Although we posted a wonderful guide to eclipse, including where to get free, truly-safe-for-your eyes glasses, we haven’t gotten it together to get them ourselves. So we’ve figured out lazy-dog, last-minute strategies for experiencing this once-in-a-blue-moon cosmic wonder. By doing practically nothing.

First find out when the eclipse will peak in your timezone by checking here or here.  Close to the time, wherever you are, just STOP WHAT YOU ARE DOING AN LOOK AROUND.  If you’re on the street or in a car, in advance of the eclipse find a place to pull over and just…be.  As New York Times cosmic affairs correspondent, Dennis Overbyeso evocatively advised:

…look around. An eclipse is the ultimate democratic experience. Permission is not required. As Bob Dylan once sang, ‘But for the sky there are no fences facing.’

As the moon moves across the sun, the world will be subtly changing and just feeling that may be quite an experience.  Miraculously, holes in the leaf canopy produce a pinhole effect that project images of the eclipse on a sheet of paper (or the sidewalk and walls…)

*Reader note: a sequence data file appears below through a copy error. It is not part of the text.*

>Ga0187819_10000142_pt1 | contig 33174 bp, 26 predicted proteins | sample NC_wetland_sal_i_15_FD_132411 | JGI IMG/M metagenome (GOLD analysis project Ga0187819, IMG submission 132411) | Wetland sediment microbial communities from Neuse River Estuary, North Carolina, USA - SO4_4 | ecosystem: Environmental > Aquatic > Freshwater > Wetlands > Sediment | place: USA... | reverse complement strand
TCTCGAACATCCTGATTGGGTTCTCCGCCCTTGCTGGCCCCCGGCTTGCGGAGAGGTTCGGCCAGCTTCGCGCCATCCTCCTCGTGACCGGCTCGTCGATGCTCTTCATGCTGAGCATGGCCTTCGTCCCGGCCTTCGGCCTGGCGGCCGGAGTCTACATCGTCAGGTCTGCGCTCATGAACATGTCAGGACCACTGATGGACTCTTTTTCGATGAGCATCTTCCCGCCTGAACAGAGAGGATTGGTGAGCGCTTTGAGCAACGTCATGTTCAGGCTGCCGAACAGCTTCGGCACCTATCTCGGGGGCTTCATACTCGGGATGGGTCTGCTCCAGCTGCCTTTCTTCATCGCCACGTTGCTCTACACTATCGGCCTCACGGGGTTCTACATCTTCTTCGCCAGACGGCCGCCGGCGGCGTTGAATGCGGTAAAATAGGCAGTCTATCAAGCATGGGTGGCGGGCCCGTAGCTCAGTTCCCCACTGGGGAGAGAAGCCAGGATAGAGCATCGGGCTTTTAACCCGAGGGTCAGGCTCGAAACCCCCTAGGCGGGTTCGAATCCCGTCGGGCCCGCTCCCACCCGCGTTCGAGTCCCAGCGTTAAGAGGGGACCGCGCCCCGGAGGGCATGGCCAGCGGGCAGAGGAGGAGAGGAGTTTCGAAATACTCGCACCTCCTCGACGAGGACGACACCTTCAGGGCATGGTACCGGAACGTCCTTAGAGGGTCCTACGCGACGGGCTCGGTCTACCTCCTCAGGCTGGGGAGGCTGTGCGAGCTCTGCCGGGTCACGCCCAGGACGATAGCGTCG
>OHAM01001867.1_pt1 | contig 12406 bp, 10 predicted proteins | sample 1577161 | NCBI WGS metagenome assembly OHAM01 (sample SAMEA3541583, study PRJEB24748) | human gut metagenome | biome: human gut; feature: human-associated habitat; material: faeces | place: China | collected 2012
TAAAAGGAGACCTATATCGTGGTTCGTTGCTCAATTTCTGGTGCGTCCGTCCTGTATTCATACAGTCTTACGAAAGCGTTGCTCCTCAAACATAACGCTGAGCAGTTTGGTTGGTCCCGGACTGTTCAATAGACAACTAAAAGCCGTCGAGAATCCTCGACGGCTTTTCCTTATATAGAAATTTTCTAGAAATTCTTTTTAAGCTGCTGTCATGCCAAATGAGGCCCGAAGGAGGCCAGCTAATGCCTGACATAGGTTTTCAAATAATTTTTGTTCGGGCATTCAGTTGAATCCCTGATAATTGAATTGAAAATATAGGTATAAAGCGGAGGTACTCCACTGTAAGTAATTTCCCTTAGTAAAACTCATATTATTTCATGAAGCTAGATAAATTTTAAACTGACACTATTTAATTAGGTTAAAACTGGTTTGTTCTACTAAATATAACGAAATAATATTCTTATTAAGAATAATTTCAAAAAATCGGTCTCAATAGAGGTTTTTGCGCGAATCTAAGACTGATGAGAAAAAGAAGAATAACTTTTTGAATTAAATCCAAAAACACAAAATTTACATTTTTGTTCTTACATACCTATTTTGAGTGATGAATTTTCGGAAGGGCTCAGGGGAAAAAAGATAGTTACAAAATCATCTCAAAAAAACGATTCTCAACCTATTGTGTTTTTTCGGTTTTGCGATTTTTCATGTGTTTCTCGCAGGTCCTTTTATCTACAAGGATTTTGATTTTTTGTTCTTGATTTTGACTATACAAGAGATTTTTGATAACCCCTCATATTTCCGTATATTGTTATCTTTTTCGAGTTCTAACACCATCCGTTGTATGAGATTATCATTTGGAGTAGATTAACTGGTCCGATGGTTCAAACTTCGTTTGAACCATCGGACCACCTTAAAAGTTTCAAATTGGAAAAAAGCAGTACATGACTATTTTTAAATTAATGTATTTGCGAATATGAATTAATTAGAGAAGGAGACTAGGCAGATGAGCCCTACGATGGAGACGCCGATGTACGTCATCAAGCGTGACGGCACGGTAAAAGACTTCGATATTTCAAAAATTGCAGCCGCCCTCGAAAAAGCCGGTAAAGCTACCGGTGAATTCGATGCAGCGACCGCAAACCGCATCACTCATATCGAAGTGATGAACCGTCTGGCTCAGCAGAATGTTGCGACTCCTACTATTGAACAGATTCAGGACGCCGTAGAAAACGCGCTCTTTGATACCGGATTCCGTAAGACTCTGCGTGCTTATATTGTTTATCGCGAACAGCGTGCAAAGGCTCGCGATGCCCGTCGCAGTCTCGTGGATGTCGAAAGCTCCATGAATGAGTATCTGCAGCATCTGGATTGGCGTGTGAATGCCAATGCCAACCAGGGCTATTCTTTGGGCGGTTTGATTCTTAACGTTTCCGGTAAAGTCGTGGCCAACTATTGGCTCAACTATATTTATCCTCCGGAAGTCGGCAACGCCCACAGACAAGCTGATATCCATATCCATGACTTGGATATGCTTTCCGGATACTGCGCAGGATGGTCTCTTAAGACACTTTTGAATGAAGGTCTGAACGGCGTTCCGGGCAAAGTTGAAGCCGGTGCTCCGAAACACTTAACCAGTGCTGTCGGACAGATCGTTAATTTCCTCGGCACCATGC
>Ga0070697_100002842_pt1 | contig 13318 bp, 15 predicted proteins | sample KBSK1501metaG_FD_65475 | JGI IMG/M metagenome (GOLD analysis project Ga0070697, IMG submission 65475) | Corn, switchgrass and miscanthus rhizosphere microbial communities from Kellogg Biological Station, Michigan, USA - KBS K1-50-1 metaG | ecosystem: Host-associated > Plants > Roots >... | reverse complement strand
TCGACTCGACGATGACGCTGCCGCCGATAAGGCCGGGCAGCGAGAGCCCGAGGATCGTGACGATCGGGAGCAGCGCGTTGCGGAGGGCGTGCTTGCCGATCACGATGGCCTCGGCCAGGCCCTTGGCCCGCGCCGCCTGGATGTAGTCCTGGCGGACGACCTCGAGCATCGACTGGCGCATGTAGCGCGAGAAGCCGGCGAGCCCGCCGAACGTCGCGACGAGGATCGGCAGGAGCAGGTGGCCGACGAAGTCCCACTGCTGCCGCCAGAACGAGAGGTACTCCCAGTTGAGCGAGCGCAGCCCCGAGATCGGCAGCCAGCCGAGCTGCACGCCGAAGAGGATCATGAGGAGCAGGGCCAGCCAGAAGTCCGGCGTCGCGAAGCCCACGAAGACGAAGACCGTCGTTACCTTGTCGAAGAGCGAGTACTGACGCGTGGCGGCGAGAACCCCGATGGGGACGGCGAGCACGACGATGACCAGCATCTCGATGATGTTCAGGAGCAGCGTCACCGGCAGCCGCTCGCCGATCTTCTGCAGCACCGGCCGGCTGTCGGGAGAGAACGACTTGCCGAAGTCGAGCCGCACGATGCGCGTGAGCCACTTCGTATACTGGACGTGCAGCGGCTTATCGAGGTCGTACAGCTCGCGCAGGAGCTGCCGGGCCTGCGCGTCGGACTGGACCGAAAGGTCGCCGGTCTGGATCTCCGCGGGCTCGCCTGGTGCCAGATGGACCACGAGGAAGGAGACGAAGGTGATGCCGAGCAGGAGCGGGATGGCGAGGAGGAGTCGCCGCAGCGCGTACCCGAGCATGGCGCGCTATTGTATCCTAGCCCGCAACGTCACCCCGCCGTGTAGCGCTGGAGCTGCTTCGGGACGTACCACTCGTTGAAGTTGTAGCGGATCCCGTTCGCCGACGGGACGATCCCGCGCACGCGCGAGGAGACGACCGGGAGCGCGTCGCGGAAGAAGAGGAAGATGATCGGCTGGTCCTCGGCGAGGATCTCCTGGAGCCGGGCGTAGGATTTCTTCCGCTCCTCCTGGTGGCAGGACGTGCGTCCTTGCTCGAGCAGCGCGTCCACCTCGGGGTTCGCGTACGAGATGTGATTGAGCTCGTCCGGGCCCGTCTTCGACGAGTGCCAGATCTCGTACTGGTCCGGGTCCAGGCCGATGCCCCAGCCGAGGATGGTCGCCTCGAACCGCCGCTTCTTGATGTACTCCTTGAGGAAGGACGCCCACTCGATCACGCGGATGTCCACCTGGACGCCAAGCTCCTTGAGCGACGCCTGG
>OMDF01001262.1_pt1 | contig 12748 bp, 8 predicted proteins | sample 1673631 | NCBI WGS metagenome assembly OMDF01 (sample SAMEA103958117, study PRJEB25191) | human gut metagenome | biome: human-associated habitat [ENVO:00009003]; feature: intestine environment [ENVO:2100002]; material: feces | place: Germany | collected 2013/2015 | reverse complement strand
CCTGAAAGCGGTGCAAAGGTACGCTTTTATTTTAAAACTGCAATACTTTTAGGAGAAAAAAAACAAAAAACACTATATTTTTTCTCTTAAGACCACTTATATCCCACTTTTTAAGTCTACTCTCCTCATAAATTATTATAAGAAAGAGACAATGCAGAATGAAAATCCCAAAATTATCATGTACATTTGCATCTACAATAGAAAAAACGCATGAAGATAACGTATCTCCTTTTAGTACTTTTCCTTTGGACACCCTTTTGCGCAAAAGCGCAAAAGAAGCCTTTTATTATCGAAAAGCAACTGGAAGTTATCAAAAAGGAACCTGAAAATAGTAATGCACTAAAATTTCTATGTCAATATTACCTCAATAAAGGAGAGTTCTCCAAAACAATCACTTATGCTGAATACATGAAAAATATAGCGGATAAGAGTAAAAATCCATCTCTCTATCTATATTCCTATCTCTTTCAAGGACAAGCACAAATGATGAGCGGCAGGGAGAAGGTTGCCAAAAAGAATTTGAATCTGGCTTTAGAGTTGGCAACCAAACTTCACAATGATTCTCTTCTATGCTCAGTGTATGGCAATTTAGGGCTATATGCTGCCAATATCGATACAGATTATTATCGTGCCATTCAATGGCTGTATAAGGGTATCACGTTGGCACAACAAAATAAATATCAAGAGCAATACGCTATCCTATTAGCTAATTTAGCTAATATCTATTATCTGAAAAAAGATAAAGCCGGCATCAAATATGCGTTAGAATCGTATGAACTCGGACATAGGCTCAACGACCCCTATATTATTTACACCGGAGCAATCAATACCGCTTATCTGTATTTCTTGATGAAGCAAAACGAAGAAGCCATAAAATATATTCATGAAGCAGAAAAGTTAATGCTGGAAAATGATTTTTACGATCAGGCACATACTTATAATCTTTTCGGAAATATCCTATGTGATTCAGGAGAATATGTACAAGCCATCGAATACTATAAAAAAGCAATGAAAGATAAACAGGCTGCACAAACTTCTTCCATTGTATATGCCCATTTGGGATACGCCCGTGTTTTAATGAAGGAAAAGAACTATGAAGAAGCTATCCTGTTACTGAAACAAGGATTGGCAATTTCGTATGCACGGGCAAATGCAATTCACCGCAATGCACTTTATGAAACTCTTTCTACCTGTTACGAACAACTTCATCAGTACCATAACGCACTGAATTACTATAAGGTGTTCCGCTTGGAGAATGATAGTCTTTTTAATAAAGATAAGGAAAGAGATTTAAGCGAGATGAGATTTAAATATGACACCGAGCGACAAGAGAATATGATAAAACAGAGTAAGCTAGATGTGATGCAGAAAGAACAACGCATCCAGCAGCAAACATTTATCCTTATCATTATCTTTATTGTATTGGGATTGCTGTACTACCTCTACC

Steve G.S.

If you aren’t able to pick up special, truly reliable eclipse viewing glasses that allow you to look directly at the sun, you can easily make a pinhole eclipse viewer out of the stuff around you. Two paper plates (or pieces of white card stock) and a needle or paperclip will do. Poke a tiny hole in one plate. Hold it up to the sun, aiming the light that comes through the hole onto the second plate, where you’ll get to watch the slow movement of the moon across the sun.

Just about anything with a small hole can be used to project the eclipse onto a surface, including a kitchen skimmer…

Phillippe Haake

…or even your own hand. Make your fist into the smallest opening you can to let a point of sunlight sneak through to project the light on a pale flat surface.

Hat4Rain/Flickr (CC BY 2.0)

Or grab your binoculars and a piece of paper. Hold the binoculars up to the sun (NOT up your eyes!!) and aim the eyepiece on the white paper (or a wall) to project the solar eclipse’s evolving image.

eclipse viewing binoculars Troy McKaskle/Flickr (CC BY-SA 2.0)


You can also just watch NASA’s live stream.


Of all the playlists around, we’ve been enjoying NPR’s Songs for the Total Solar Eclipse 2017 by WXPN the most, streamable on Spotify.

A Solar Eclipse Playlist:

The beer to drink is, of course, Corona.

If you’re asking yourself WHY BOTHER?, New York Times’ Jenna Wortham put it in a nutshell:

An eclipse can remind us that we are somehow both infinitesimal and infinite, that despite the confines and tedium of our daily lives, we live in an amazing reality, one that we lack the language to truly articulate … 


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